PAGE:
Baited Trap includes not only photographs, of which there are hundreds, but also images that represent and illustrate important aspects of their lives–a letter of acceptance, a dog tag, a sports medal. I believe images help the reader share the look and feel and impact of the world lived by those we are attempting to bring back to life.

Having lived the Baited Trap story in many ways, I knew the impact that Archie’s loss had on our family. I did not know or appreciate the extent of similar losses to the other families involved. I do now…and so will you.

Most military histories focus on the mission, or perhaps those who flew it, as well.
I have also tried to accomplish these worthy objectives in Baited Trap, because the mission and the units behind those who flew them truly made history. For the Third Air Rescue Squadron (3ARS), the 18th Fighter-Bomber Wing and the USAF, Mission 1890 was over on 25 June 1952. For the families, however, it will never be over. The “story” of Mission 1890 continues to this day.

Long after the shooting on that North Korean plateau had ended, the families were caught up in the agonies and bleaknesses of the “missing in action, presumed alive” world—an empty life of hanging on to any shred of information, parsing every word of every sentence of every turgid letter from the “Bureau of Personnel,” writing letters of hope to other family members and trying to sound up beat and positive, even when all reasonable hope was a distant glimmer at the end of a bleak tunnel of dread.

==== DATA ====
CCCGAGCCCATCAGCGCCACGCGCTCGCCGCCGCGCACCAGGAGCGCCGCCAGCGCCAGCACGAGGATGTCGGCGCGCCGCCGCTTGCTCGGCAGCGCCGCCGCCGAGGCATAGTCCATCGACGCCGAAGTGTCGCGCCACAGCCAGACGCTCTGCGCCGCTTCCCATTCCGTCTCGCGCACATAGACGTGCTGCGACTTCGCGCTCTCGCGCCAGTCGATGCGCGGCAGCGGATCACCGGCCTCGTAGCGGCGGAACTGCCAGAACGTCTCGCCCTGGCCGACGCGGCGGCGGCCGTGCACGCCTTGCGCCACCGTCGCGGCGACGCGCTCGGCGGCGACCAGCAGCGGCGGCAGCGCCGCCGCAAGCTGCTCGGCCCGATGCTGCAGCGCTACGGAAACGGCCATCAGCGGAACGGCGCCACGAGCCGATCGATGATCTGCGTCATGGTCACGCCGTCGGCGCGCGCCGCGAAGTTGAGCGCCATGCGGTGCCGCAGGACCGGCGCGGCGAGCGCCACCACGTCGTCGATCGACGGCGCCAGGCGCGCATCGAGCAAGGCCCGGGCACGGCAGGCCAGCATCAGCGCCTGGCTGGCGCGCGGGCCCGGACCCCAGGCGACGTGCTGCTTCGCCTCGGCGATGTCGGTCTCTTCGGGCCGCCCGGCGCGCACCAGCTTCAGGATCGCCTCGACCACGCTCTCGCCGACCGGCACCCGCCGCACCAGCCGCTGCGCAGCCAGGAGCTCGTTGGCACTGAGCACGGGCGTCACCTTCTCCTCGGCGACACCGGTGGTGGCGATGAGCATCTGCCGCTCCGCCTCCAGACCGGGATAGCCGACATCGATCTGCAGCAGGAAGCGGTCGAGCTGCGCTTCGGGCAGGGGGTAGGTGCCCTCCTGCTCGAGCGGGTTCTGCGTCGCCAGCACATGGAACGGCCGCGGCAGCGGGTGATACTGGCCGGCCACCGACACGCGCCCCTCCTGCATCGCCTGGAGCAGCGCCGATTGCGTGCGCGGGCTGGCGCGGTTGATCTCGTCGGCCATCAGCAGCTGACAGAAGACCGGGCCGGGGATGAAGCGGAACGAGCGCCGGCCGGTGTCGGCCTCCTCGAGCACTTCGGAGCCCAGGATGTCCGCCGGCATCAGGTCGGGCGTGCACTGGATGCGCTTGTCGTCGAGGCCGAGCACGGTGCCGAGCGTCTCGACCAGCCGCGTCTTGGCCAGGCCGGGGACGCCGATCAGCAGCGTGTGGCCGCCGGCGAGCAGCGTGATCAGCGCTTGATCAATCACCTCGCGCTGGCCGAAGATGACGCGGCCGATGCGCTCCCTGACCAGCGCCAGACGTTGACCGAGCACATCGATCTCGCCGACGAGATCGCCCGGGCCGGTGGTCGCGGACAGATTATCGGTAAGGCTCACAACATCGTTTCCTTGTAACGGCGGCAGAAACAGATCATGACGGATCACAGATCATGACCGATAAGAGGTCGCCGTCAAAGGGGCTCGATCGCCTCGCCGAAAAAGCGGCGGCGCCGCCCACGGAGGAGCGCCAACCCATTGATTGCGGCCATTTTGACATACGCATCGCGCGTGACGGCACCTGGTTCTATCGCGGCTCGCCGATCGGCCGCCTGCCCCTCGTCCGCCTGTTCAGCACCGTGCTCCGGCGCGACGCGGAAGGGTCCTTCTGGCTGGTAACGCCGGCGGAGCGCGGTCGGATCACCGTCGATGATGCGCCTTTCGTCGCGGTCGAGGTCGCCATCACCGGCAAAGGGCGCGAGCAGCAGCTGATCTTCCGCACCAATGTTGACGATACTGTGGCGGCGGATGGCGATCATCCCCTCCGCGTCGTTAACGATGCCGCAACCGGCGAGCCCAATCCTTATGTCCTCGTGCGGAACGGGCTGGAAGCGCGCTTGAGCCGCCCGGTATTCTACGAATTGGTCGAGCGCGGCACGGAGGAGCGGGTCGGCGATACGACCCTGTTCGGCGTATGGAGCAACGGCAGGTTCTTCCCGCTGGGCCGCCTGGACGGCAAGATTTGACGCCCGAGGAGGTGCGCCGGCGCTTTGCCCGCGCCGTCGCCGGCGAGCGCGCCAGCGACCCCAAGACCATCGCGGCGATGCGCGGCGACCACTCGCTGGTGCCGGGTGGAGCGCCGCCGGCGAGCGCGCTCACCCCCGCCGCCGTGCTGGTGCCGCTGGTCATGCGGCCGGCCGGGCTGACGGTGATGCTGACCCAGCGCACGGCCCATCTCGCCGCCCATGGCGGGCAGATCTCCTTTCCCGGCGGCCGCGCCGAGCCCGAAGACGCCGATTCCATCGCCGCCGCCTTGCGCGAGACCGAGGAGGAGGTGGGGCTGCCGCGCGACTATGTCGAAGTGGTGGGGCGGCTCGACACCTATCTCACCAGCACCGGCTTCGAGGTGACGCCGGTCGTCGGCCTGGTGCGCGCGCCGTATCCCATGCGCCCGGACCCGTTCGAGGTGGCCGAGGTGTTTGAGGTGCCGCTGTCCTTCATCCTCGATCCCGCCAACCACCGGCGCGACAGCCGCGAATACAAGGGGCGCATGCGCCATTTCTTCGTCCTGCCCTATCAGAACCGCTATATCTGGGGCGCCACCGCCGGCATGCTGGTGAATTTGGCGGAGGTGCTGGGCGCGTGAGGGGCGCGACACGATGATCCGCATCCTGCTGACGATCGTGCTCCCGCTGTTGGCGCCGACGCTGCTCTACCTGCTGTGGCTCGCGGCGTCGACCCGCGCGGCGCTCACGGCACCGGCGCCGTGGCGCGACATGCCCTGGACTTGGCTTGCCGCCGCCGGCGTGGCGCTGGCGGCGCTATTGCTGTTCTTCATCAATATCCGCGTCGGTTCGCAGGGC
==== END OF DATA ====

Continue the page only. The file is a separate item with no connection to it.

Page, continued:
Baited Trap includes many letters to the families and from the officials dealing with status, personal effects and human remains. These letters constituted both a thread of hope and a bleak tunnel of dread for the families in the years following 1952. Some of the information included verges on repetitious. Some official information is erroneous. It is recounted in the book as it happened because that is how the “story” unfolded for the families—watching the mail box and dreading the telegrams, glued to the television news in the hope that a repatriated POW’s name might be familiar, or miracle of miracles, the one name above all you would want to see is there. That roller coaster of uncertainty, doubt and endless unanswered questions faced each of the families involved and is also part of the story.

Slowly, as one set of hopes died, others would begin to grow, as Baited Trap recounts. Lives, however battered and broken, could be put back together. All of them tried—Della, Frankie, Dolly and Marguerite—not all were successful. The eventual toll for Mission 1890 was much greater than the three servicemen, as it turned out. That too, is part of the story.
If a message emerges from the true stories recounted in Baited Trap it might be something like this…

When it is necessary to send the fine young men and women of America’s military into harm’s way to defend Freedom, remember that for some, perhaps the bravest and the best, the price will be their lives, their futures.